Guest Book
Kolonja Izaaka Homepage
Background, Agriculture and International Support
The Salomon Salit Study
Life on Kolonja Izaaka
Colonist Families
The Destruction of Kolonja Izaaka
In Memoriam
The Kolonja Site Today
Links and Resources
JewishGen Home Page
KehilaLinks Directory
Kolonja Izaaka
Yiddish Script
(Kolonia Izaaka, Kolonia Isaaka, Isakowa, קולוניה איזאקה)
Lat: 53° 24', Long: 23° 45'

Kolonja Izaaka - Top Map

Special Greeting from the late Sarah Chinsky, native of Kolonja Izaaka.

Kolonja Izaaka, located 1.5 km southwest of the town of Odelsk in what is now Belarus, was a Jewish farming village settled in 1849 through land grants made to poor Jews. The community existed continuously for nearly a century until liquidated by the Nazis in 1942. Kolonja Izaaka's original settlers were a handful of Jewish families from Odelsk, Sokolka and Krynki. These colonists retained close ties with family and friends in those nearby towns. Welcome to this site celebrating the pioneering spirit of these Jewish farmers. Please contact Irwin Keller with your additions and your comments! Or discuss Kolonja Izaaka on Facebook [appears to have been deleted from Facebook] or by signing into our Guestbook.

NEW: Founding families, as per a newly transcribed 1853 Kolonja Izaaka Revision List!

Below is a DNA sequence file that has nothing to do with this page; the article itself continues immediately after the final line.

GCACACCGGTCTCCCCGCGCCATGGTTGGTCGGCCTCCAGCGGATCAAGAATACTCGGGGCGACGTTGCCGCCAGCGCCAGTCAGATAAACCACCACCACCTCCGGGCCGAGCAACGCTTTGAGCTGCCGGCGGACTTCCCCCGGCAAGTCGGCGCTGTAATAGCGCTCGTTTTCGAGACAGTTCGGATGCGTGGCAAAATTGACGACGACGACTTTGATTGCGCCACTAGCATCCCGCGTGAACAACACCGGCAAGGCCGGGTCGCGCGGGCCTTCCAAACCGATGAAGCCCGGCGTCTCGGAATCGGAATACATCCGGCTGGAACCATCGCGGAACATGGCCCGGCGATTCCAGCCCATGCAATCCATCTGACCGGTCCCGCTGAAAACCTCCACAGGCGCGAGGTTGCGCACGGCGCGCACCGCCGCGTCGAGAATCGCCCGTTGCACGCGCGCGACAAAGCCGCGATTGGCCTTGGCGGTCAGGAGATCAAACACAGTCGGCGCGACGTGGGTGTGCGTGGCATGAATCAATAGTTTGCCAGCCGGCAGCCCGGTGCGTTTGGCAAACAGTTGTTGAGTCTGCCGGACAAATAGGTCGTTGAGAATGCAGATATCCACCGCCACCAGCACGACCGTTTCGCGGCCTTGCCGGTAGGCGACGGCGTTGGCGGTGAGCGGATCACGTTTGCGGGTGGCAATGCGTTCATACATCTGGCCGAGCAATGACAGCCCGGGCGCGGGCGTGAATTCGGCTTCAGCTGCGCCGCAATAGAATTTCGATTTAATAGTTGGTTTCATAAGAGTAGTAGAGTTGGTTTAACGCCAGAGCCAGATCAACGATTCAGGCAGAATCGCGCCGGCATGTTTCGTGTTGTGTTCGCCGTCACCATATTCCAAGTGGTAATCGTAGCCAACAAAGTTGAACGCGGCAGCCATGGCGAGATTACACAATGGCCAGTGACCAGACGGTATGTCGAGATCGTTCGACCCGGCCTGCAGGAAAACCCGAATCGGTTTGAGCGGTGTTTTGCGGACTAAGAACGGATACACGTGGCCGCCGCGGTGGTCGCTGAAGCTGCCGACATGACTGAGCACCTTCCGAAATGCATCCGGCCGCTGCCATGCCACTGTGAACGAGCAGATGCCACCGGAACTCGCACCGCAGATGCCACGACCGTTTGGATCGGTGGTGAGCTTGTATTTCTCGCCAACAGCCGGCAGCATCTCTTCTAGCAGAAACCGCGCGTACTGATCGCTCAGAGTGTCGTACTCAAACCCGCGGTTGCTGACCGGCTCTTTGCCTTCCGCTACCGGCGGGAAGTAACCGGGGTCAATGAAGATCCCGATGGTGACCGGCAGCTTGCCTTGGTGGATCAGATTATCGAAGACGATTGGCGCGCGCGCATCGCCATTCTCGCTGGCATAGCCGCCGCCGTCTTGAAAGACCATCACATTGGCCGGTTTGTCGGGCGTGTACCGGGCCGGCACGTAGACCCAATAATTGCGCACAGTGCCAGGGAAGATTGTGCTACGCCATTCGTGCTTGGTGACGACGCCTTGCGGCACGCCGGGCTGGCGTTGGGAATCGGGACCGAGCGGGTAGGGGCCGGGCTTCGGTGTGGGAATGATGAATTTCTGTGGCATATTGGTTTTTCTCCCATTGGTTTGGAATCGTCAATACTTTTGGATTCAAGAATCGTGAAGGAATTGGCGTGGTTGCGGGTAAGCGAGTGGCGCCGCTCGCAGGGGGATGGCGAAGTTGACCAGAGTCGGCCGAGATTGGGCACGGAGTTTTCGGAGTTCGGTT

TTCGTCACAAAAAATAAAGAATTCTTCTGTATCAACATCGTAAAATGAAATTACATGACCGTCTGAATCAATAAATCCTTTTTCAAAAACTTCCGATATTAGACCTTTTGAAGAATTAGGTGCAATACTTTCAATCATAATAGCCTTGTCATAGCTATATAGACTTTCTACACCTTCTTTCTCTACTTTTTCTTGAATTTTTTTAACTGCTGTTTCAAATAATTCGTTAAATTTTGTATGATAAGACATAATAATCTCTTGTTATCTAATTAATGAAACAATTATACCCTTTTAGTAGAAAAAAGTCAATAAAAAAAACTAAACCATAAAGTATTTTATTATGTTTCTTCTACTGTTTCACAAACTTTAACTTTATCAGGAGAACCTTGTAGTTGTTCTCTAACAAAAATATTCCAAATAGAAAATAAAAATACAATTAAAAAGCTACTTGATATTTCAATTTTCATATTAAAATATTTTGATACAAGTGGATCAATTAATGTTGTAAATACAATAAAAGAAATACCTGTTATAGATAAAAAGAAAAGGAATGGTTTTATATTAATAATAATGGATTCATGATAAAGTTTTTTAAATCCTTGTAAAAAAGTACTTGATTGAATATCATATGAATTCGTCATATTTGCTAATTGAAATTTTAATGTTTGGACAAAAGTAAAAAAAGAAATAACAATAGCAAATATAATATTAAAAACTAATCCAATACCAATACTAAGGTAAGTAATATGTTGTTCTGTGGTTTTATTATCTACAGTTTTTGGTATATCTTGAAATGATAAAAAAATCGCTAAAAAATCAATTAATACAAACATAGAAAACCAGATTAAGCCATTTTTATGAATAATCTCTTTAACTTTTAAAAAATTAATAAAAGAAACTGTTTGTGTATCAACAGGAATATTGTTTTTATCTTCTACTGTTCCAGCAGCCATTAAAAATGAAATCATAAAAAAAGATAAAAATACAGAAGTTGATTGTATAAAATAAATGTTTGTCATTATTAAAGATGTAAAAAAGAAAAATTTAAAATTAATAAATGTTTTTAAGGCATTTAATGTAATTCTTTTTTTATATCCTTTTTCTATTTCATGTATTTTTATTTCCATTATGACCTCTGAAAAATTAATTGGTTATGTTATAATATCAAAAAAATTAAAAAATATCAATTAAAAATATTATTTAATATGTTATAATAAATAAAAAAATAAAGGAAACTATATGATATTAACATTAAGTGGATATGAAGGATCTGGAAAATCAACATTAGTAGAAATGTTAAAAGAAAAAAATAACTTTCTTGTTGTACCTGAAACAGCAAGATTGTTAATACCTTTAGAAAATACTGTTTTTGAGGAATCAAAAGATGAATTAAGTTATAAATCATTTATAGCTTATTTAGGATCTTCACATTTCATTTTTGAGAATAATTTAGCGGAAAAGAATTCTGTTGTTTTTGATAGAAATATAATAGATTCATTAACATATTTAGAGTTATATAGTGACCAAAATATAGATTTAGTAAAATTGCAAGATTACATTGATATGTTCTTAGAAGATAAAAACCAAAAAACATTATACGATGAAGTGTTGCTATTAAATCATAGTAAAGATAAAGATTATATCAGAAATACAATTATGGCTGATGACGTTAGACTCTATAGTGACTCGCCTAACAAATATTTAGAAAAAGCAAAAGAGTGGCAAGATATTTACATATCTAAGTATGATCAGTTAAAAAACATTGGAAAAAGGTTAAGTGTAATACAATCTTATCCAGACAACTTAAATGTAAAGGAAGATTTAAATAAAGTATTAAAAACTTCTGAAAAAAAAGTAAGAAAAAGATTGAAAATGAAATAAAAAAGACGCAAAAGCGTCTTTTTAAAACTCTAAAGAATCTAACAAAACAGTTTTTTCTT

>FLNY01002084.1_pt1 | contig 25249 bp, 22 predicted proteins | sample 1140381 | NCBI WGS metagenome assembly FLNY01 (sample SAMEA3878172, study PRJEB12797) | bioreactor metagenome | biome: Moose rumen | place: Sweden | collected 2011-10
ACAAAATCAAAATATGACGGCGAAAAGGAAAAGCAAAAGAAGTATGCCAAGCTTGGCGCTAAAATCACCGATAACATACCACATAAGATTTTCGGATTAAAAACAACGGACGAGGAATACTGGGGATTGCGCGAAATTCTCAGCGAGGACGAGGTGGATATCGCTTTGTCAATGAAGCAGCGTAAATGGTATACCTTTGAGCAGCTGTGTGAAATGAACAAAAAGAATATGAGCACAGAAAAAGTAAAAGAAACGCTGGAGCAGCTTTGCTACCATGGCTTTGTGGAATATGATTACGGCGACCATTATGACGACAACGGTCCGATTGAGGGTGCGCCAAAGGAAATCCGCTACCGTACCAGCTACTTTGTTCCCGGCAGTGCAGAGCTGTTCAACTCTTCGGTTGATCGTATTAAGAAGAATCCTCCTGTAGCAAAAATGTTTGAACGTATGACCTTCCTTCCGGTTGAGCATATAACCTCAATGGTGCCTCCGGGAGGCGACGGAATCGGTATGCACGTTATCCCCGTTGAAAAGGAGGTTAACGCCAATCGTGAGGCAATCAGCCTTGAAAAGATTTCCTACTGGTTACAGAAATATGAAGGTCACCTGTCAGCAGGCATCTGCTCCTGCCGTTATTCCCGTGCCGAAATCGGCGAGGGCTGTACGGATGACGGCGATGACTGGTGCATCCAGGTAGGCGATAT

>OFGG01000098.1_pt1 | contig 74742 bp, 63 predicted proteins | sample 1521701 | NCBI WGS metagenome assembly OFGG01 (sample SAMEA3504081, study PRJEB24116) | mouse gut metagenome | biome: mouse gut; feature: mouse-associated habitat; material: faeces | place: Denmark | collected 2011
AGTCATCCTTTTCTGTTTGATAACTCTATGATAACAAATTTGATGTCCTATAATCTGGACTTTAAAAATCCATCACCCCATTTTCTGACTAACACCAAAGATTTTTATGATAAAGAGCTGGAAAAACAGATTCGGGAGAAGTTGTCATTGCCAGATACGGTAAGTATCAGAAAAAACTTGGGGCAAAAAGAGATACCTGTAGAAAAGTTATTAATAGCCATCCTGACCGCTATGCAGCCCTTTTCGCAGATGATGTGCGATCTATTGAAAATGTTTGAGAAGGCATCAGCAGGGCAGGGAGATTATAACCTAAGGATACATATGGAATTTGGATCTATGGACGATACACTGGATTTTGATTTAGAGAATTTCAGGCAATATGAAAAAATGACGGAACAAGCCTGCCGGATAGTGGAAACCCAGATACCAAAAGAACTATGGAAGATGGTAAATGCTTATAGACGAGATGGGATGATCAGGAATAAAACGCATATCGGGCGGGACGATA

This Shtetlinks site was developed by Irwin E. Keller, a descendant of the Knishevitsky family of Kolonja Izaaka.

Many thanks to Susana Leistner Bloch and Barbara Ellman
of JewishGen's Kehilalinks project for their support and guidance.

Thanks to Tomek Wisniewski for maps and materials, including a copy of Salomon Salit's book which he dropped in Irwin's lap in Bialystok in May, 2007. 

Much gratitude to Marilyn and Lynn Keller and all the neo-Knishevitskys of the Bnai Mayshe Family Club in the US for their ongoing enthusiasm for memorializing and re-imagining this plucky pioneer village.

Many thanks to Rachela Berger (of the Kolonja Izaaka Shteyerman family) and Gidon Fleishman for their ongoing interest and encouragement.

Love to Oren Slozberg for not begrudging me the time. And oceans of gratitude to Knishevitsky cousin Avra Cohn for her keen insights, tireless detective work and overflowing heart.

We dedicate this site to the memory of Sarah Ekshteyn Chinsky, who passed away in May, 2010. She shared her childhood memories of Kolonja Izaaka in the Sokolka Memorial Book and elsewhere. In 1999, she painstakingly recalled and registered the deaths of 60 of her childhood friends and neighbors from Kolonja Izaaka with the Yad Vashem archive so that others -- so that we -- could remember them. She singlehandedly kept Kolonja Izaaka's memory alive, and lived long enough to see this website, write its greeting page and reunite with other Kolonja Izaaka natives through it. May her memory be a blessing and an inspiration.

Chinsky Skype Chat

Above: A meeting of the generations. Sarah Chinsky and her son, Moshe, in Tel Aviv, having a Skype chat with Irwin Keller (inset) in California, Nov. 13, 2009.

Compiled by Irwin Keller

Updated: May, 2011

Copyright © 2011 Irwin Keller

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